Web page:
A few days into 2016, as other Parisian fashion houses were scrambling to present prefall, Sébastien Meyer and Arnaud Vaillant could be found at the Courrèges head offices skipping the madness altogether. Most designer brands churn out at least two pre-season and two main collections (plus couture) a year. Not this one. “We want to focus and really impose a style, a way of working, a proposal,” says Vaillant. At 27 and 26 respectively, Meyer and Vaillant are spearheading the comeback of one of the most iconic brands of the ’60s. André Courrèges was, after all, among the few designers who translated seismic societal shifts—from space travel to women’s lib—into future-minded fashion (the white PVC! the go-go boots! the ultra-mod!).
After their appointment last year, the design duo was given three months to conceptualize their vision for spring ’16. “We wanted to come back to the essence of our job, which is to create clothes,” says Vaillant. “To start from the beginning with a jacket, a skirt, a dress. And the most natural way to present this was by product categories, not by look. It was about being the most honest as possible and offering real clothes.” What they did was a notable departure from the standard runway drill: instead of full outfits, models wore rib-knit bodysuits topped with a single piece—a motorcycle jacket, a fitted miniskirt, a slip dress. Each new idea was followed by multiple variations of the same essential item. The response was overwhelmingly positive. Vogue declared it “the runway return of the season.” Colette snapped it up; Bergdorf and SSENSE followed suit.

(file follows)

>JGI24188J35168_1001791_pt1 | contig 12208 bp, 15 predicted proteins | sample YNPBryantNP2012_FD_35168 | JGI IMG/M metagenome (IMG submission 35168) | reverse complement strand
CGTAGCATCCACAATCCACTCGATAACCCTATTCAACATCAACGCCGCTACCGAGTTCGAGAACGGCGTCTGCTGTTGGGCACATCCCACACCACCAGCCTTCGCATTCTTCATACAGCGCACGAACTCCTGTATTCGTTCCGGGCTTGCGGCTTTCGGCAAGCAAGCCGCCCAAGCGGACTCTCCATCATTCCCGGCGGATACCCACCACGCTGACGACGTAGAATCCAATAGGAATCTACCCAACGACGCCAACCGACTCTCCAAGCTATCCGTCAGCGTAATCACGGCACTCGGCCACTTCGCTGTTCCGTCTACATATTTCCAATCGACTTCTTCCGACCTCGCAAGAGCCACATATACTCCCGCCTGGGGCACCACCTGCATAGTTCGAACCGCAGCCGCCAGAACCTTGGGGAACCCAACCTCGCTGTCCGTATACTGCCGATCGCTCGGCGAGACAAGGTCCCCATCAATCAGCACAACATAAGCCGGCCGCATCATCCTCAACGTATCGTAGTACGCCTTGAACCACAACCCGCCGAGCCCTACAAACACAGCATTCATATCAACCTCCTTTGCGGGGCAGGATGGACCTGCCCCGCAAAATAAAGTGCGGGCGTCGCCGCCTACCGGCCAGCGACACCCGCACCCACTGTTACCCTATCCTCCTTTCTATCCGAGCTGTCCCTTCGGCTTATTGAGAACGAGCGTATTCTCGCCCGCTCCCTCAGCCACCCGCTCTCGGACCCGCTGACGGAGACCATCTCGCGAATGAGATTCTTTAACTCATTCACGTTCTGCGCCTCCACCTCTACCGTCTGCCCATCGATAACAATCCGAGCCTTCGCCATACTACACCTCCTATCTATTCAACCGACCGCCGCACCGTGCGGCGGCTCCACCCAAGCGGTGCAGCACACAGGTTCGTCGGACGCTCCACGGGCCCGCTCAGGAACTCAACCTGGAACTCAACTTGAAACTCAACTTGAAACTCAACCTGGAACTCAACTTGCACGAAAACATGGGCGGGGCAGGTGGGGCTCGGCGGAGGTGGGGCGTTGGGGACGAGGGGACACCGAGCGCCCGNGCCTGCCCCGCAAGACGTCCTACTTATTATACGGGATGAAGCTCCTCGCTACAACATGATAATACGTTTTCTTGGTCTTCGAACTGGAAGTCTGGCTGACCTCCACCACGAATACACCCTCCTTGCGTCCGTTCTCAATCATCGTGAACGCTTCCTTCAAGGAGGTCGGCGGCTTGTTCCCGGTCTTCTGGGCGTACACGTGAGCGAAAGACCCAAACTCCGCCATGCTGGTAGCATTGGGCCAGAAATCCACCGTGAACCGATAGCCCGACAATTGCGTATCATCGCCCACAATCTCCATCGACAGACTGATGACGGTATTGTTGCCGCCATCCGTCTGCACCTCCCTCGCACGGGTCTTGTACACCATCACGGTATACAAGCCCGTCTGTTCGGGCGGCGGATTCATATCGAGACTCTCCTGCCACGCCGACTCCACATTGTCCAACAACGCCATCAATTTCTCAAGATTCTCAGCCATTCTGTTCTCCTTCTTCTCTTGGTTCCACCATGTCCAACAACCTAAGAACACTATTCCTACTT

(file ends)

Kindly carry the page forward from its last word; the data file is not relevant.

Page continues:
Which brings us to this tête-à-tête-à-tête in the sun-bathed showroom above the maison’s central Paris studio. Both Meyer and Vaillant express the importance of time—to consider their sophomore follow- up and to reimagine a new visual identity when the collective memory of Courrèges remains so strong.
“We really want to think and start well,” says Meyer, who is the creative right brain to Vaillant’s management left. The two met in 2009 at Mod’Art International—Vaillant studied fashion management and business, Meyer sewing and design—and have been partners ever since. In 2013, they launched their own label, Coperni Femme, on a lark, only to receive the prestigious ANDAM fashion award the following year and to be shortlisted for the LVMH Prize the year after that. When Courrèges became their new reality, they put their line on hold.
What may seem like a premature end for Coperni is to Meyer and Vaillant simply the next chapter in a not so different narrative. André Courrèges was often dubbed the “Le Corbusier of Paris couture,” and the young creatives have long held the designer in high esteem. “We share the same values—the woman, the clothes, the development, the architecture, the young, the cool, the urban and all that,” says Vaillant. “Luckily, we are not at Roberto Cavalli making big dresses of blurry prints, because we don’t know how to do that!”
Ultimately, though, the duo is aware that their success depends on a universe larger than clothes. André Courrèges was always looking to the future and dreaming up big ideas. It’s something the brand will continue to do in 2016 and beyond. Co-presidents Jacques Bungert and Frédéric Torloting have even mentioned electric cars as a distant product offering.
I’m sure Monsieur Courrèges, who passed away at the age of 92 just two days after my visit, would approve. He valued the boundless potential of the imagination. It’s a legacy Meyer and Vaillant are proud to accept. “Courrèges evokes for everyone a kind of freedom, a place where everything is possible,” says Vaillant. “What I like when I wake up in the morning,” adds Meyer, “is knowing that if we have an idea, we can do it.”